Chances are you are not planning on waking up at 3:00am this weekend — but if you do, you could be treated to a spectacular light show in the sky.
- The Eta Aquariids meteor shower will peak between May 3 and 5
- Viewing conditions should be very good this year, and you do not need any equipment
- In good weather, the meteors are most visible from about 2:00am to 6:00am
Earth is currently hurtling through a debris field left by Halley’s Comet hundreds of years ago, and the southern hemisphere has front-row seats to the resulting meteor shower known as the Eta Aquariids.
The Eta Aquariids occur every year and last around one month starting from mid-April, with the peak viewing time occurring around May 3–5.
They get their name from the constellation Aquarius, due to the meteors appearing to originate from that point in the sky.
Physicist Clare Kenyon from the University of Melbourne said if the skies were clear, viewers could expect to see up to 50 meteors an hour at their peak.
“Honestly, you get out there and you see this absolutely stunning natural light show,” she said.
Why should I get up early to watch them?
Watch some fireballs from the 2017 Eta Aquariids.
Meteor showers happen regularly, but the Southern Hemisphere is lucky with the Eta Aquariids this year — the peak viewing time coincides with a new moon.
“There won’t be much moonlight [and] the skies will be nice and dark, so they’ll show up quite visibly I expect,” Neville Koop, the managing director of Nadraki Weather, told the ABC’s Pacific Mornings program.
In good weather, the meteors are most visible from about 2:00am to 6:00am — which is longer than the Northern Hemisphere gets to see them — before the sun comes up and they disappear.
They are also best viewed Down Under because they rise to about 50 degrees in the sky, which Ms Kenyon said was the perfect angle to see them well.
“That’s nice and high above the horizon because you don’t want them behind trees and things like that,” she said.
Unlike a solar eclipse, they are safe to view with the naked eye, and you do not need any special equipment to see them at their best.
“You’re actually best to not have equipment,” Ms Kenyon said.
“You don’t want a telescope, you don’t want binoculars, you don’t want to be zooming in on any part of the sky.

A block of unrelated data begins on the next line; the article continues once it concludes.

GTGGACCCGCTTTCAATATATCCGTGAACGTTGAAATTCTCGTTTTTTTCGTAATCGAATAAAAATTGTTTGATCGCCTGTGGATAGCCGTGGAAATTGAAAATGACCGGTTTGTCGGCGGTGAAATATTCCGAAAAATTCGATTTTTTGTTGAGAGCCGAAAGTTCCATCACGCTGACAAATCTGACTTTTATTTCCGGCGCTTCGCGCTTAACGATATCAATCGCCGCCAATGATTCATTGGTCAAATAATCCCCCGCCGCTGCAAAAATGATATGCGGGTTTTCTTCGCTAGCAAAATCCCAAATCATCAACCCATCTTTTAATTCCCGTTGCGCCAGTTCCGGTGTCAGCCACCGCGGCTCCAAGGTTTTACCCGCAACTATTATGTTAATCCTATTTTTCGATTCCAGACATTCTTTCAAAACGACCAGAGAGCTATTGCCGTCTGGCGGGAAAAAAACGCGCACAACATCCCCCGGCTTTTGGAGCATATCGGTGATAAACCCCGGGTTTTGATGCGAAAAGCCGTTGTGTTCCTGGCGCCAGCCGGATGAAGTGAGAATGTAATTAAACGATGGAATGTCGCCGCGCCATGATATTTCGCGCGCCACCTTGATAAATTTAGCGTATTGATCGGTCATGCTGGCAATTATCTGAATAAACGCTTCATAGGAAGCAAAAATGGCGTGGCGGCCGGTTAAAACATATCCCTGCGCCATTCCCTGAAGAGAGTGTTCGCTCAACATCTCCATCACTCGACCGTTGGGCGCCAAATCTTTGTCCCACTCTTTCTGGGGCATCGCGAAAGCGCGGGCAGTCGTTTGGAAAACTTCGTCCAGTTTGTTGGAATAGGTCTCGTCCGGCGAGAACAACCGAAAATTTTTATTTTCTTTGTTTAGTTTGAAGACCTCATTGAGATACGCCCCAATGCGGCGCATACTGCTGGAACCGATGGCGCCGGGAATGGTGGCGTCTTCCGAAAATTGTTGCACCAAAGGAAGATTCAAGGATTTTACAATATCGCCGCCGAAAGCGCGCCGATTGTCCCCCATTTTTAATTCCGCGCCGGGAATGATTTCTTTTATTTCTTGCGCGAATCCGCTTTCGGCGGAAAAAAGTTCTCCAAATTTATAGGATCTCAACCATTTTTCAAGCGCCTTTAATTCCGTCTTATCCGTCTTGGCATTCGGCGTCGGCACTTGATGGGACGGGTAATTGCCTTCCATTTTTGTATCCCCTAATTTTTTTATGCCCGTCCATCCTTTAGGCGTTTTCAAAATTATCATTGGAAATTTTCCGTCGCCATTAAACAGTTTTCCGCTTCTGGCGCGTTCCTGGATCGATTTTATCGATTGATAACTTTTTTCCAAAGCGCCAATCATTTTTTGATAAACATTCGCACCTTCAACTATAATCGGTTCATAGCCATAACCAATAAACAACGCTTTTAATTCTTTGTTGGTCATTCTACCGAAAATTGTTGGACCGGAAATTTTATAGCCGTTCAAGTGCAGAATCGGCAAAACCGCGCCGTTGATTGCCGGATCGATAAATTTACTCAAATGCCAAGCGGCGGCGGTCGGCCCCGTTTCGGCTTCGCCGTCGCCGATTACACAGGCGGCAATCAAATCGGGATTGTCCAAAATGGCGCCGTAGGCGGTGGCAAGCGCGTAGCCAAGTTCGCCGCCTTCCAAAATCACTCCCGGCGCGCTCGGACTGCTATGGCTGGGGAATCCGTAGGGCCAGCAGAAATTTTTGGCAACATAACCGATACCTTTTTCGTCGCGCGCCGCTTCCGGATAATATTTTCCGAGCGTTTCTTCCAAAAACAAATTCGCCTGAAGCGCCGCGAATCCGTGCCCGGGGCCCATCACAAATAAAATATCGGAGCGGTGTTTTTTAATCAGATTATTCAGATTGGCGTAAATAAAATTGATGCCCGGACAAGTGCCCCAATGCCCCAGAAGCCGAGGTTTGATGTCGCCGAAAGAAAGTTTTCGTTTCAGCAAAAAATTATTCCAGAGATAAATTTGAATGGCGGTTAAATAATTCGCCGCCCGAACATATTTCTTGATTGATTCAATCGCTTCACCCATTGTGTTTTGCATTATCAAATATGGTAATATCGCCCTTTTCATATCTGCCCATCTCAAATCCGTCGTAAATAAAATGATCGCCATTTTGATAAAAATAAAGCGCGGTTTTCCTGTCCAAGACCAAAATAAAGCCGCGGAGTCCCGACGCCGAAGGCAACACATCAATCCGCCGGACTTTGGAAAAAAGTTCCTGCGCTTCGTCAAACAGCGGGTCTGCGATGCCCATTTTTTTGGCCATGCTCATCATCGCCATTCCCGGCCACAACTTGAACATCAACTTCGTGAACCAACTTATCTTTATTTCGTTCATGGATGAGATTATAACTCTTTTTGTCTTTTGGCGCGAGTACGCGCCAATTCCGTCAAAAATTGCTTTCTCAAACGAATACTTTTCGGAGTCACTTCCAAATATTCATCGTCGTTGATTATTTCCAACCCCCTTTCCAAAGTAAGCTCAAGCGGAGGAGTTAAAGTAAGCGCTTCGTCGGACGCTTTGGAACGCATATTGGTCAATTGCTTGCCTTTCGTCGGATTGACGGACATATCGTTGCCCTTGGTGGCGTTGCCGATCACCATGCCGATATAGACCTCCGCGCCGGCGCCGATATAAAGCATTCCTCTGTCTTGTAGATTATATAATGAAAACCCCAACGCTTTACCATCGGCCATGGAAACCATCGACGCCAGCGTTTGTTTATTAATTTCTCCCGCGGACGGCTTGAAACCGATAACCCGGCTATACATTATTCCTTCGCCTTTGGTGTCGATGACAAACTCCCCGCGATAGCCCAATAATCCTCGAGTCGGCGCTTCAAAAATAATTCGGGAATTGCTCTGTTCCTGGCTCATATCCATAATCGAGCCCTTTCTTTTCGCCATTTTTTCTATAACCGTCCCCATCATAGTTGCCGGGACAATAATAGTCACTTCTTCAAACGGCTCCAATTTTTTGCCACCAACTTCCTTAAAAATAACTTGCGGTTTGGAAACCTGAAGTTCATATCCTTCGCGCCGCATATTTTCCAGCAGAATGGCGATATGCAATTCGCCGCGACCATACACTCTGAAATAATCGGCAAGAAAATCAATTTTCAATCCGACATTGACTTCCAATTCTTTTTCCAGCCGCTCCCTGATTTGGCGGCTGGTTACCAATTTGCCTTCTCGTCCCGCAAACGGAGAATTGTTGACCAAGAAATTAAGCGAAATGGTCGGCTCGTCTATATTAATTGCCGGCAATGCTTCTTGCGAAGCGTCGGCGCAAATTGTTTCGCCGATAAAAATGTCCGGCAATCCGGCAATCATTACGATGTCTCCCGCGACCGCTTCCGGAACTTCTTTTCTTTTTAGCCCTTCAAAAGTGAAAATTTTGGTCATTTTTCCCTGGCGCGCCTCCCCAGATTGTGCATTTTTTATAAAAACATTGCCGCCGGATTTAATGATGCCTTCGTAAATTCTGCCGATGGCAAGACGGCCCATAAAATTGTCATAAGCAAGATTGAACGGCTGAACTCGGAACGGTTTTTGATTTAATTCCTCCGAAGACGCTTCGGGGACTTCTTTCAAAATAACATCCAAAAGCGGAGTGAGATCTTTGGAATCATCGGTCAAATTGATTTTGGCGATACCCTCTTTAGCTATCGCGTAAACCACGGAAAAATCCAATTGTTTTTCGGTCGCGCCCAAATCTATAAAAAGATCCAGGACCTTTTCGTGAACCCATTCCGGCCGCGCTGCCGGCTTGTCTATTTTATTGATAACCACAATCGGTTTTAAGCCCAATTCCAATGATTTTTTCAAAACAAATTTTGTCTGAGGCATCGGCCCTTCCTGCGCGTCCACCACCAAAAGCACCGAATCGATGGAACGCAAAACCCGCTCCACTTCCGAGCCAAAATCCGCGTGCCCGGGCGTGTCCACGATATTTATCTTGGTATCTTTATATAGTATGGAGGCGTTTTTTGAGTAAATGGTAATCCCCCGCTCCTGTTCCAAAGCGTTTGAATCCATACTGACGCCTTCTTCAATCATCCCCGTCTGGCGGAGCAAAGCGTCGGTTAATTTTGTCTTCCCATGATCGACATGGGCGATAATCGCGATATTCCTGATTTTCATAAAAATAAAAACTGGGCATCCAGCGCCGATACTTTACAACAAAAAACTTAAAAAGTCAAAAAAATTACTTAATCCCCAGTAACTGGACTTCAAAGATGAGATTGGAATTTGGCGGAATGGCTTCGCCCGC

“It’s the ideal stargazing activity to begin with because you don’t need equipment, except maybe a blanket and a thermos.”
Where does the meteor shower debris come from?
Meteors are caused by debris in space burning up as it hits the Earth’s atmosphere at high speed.
In the case of the Eta Aquariids, the debris was left by Halley’s Comet as it passed near the Sun.
“Halley’s Comet goes around the Sun, and it’s made of dust and basically ice, and when it goes around the Sun it heats up and that ice melts a bit,” Ms Kenyon said.
“Over time, Halley’s Comet’s orbit around the Sun actually changes slightly, and then Earth goes through the debris.
“At the moment, Halley’s Comet isn’t close enough for the Earth to be going through current debris — what we’re actually going through is bits of dust that has fallen off or melted off Halley’s Comet from several hundred years ago.”
It may be the closest some people get to observing the comet itself.
The last time it was visible from Earth was 1986, and it is next expected to pass by in 2061.
What’s the best way to see the Eta Aquariids?
The peak meteor activity is expected to happen this weekend around Sunday, May 5.
Meteor trails will rise from the east at about 2:00am, so if you have a good view of the horizon, you will be able to see them straight away.
But if you do not, Ms Kenyon said you will have a better view later in the morning.
“Wait until four or five in the morning maybe, when it’s a bit higher in the sky,” she said.
If you miss it, or the weather is poor, Mr Koop said you will have another opportunity later in the year, as the Earth once again travels through Halley’s orbit.
“It’s in October and that event is known as the Orionids meteor shower because it comes out of the constellation Orion, but the May one is usually the best one to see.”